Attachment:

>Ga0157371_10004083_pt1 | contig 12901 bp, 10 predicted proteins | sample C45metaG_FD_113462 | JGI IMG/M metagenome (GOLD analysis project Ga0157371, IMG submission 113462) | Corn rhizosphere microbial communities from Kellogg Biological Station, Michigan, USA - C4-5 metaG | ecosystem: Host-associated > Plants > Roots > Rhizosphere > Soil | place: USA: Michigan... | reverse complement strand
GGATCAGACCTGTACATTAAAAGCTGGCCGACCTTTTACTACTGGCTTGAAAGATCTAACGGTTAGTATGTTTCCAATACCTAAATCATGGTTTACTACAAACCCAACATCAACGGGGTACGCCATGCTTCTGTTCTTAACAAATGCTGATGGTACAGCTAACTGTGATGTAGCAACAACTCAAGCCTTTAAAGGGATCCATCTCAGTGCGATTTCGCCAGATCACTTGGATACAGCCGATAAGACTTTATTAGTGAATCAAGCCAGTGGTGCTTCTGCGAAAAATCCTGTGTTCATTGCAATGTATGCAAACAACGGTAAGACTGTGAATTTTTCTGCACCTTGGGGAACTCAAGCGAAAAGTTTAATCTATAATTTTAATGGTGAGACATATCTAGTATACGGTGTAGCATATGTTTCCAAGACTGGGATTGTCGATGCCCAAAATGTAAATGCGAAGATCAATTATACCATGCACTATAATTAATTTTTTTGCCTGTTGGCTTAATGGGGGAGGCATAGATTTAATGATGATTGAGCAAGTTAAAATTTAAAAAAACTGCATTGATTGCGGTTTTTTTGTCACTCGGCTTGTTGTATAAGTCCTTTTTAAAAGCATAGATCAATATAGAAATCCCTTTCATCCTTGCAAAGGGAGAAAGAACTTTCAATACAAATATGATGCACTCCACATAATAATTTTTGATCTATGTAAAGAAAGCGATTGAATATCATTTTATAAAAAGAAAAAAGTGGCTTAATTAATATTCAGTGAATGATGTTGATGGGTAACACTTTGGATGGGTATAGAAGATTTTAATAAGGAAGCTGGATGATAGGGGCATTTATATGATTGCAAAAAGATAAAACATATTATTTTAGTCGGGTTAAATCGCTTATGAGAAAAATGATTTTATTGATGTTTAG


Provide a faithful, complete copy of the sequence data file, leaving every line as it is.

>Ga0157371_10004083_pt1 | contig 12901 bp, 10 predicted proteins | sample C45metaG_FD_113462 | JGI IMG/M metagenome (GOLD analysis project Ga0157371, IMG submission 113462) | Corn rhizosphere microbial communities from Kellogg Biological Station, Michigan, USA - C4-5 metaG | ecosystem: Host-associated > Plants > Roots > Rhizosphere > Soil | place: USA: Michigan... | reverse complement strand
GGATCAGACCTGTACATTAAAAGCTGGCCGACCTTTTACTACTGGCTTGAAAGATCTAACGGTTAGTATGTTTCCAATACCTAAATCATGGTTTACTACAAACCCAACATCAACGGGGTACGCCATGCTTCTGTTCTTAACAAATGCTGATGGTACAGCTAACTGTGATGTAGCAACAACTCAAGCCTTTAAAGGGATCCATCTCAGTGCGATTTCGCCAGATCACTTGGATACAGCCGATAAGACTTTATTAGTGAATCAAGCCAGTGGTGCTTCTGCGAAAAATCCTGTGTTCATTGCAATGTATGCAAACAACGGTAAGACTGTGAATTTTTCTGCACCTTGGGGAACTCAAGCGAAAAGTTTAATCTATAATTTTAATGGTGAGACATATCTAGTATACGGTGTAGCATATGTTTCCAAGACTGGGATTGTCGATGCCCAAAATGTAAATGCGAAGATCAATTATACCATGCACTATAATTAATTTTTTTGCCTGTTGGCTTAATGGGGGAGGCATAGATTTAATGATGATTGAGCAAGTTAAAATTTAAAAAAACTGCATTGATTGCGGTTTTTTTGTCACTCGGCTTGTTGTATAAGTCCTTTTTAAAAGCATAGATCAATATAGAAATCCCTTTCATCCTTGCAAAGGGAGAAAGAACTTTCAATACAAATATGATGCACTCCACATAATAATTTTTGATCTATGTAAAGAAAGCGATTGAATATCATTTTATAAAAAGAAAAAAGTGGCTTAATTAATATTCAGTGAATGATGTTGATGGGTAACACTTTGGATGGGTATAGAAGATTTTAATAAGGAAGCTGGATGATAGGGGCATTTATATGATTGCAAAAAGATAAAACATATTATTTTAGTCGGGTTAAATCGCTTATGAGAAAAATGATTTTATTGATGTTTAG